You see, the reason this question is so hard for us to grasp is that we honestly believe that goodness has its rewards—that if we are good enough and if we pray hard enough then God will somehow place a protective bubble about us, and we shall be spared the same problems and fears and calamities that anyone else faces. That’s why the question haunts us. It’s because so many times our experience does not square with the notion that God watches specially over His own. When someone dies or a river overflows or the earth crashes open in an earthquake or an airplane falls from the skies, we stand gaping at the newspapers wondering where God was in all of that. It is because deep down inside we know that for all of our praying and all our believing, the same thing could happen to us. That’s why this is life’s toughest question: Why do bad things happen to good people?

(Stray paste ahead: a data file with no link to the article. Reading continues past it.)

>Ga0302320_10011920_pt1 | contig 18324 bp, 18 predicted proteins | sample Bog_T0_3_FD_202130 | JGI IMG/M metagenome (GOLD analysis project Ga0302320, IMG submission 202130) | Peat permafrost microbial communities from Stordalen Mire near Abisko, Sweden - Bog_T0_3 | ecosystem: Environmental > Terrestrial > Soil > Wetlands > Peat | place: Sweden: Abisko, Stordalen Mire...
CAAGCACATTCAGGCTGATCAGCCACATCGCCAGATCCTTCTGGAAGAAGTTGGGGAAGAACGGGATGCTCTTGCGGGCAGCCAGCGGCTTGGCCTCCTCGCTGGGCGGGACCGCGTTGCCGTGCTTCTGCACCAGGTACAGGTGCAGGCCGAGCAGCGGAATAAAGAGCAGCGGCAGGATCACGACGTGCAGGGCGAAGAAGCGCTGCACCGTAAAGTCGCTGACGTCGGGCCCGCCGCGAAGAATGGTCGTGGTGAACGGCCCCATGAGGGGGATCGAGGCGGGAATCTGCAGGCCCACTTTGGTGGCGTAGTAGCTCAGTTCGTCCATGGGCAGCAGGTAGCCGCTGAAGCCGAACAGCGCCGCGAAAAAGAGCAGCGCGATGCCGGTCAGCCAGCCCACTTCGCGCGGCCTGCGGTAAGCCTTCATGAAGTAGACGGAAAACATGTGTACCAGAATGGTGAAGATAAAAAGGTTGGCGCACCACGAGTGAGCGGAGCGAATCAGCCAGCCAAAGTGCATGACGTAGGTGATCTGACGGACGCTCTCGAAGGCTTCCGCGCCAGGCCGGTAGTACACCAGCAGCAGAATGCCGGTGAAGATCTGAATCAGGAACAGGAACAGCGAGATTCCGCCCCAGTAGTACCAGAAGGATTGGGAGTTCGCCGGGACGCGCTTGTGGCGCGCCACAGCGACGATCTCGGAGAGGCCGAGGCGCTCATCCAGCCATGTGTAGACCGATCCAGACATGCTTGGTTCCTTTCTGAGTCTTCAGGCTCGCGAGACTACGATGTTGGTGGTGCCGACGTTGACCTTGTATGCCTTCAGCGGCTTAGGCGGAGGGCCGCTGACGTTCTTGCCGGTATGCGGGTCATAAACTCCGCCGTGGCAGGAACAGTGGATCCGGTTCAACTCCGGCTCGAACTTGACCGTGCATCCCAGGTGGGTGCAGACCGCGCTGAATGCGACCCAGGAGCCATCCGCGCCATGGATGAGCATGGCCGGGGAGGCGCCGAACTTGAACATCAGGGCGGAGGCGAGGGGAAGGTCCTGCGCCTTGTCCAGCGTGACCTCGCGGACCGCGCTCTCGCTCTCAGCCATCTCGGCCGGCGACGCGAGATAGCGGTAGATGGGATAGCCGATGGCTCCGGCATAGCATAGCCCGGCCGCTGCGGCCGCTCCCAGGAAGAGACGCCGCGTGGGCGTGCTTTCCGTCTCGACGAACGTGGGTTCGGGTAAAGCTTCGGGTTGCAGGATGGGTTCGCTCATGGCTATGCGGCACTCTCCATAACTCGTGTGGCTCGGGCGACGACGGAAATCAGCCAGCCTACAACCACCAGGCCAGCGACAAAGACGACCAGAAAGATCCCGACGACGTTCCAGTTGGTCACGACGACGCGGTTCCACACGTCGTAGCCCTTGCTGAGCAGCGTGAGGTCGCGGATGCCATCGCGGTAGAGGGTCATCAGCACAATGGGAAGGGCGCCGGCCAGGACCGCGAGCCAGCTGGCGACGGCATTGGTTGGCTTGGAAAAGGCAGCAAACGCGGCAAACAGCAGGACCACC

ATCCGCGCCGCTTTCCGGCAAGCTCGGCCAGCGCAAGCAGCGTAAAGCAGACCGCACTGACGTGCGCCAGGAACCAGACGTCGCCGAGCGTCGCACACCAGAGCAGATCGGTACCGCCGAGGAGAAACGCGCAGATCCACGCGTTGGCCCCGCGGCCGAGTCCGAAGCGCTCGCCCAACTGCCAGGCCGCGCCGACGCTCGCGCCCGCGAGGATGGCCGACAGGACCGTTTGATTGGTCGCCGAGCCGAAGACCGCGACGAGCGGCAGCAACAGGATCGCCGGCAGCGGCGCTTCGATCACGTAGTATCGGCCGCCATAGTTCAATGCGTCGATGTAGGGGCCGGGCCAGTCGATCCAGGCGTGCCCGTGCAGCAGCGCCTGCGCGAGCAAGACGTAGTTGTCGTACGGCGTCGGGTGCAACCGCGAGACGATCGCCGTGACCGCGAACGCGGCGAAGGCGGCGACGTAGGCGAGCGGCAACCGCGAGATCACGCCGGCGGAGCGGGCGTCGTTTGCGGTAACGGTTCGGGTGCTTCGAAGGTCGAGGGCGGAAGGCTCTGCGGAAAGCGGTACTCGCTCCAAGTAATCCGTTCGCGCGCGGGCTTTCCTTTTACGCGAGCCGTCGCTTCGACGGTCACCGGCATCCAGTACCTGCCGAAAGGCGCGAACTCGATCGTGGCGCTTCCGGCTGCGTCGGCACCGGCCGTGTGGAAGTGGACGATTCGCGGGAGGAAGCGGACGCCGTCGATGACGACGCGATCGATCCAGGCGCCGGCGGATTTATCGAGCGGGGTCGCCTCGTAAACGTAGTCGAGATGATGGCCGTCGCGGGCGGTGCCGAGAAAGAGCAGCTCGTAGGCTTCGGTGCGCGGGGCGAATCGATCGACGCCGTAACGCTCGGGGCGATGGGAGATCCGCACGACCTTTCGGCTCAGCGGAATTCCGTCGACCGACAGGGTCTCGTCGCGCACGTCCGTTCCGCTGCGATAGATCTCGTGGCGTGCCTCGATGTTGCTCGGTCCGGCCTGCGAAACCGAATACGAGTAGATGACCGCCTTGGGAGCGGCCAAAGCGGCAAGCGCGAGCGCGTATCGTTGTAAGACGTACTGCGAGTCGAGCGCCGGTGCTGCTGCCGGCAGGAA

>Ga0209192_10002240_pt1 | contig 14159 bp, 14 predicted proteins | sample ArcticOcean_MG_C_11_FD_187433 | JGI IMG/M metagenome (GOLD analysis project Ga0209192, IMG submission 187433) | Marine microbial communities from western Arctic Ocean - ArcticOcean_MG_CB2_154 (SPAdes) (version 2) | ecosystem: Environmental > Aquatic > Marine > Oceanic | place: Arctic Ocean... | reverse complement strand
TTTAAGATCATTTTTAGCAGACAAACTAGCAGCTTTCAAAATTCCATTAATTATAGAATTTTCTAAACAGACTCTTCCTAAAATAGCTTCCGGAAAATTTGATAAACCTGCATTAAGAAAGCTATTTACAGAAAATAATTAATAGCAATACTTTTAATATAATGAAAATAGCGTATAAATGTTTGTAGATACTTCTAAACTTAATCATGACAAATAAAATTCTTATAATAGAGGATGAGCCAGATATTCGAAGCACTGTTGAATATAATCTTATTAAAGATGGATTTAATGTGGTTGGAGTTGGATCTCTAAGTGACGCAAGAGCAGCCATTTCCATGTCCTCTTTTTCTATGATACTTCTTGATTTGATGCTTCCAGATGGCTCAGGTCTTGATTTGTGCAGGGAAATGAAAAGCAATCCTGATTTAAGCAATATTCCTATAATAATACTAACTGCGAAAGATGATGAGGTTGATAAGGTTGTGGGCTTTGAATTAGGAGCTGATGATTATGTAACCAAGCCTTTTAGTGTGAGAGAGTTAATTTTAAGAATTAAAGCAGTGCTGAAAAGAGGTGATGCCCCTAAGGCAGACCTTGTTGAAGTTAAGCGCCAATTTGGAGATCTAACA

Now let’s see what the Bible offers in answer.
The question is raised many times in the course of the Scriptures. Listen to Moses in the wilderness: “Lord, why have you chosen to do this to your people?” Or listen to Elijah when the life of the widow’s son was snuffed out: “Lord, why have you taken this boy’s life?” Or listen to the words of John wrung from a special agony: “O God, does it seem good to you to despise the work of your hand and to favor the design of the wicked?” It’s asked all through the Bible: why do bad things happen to good people?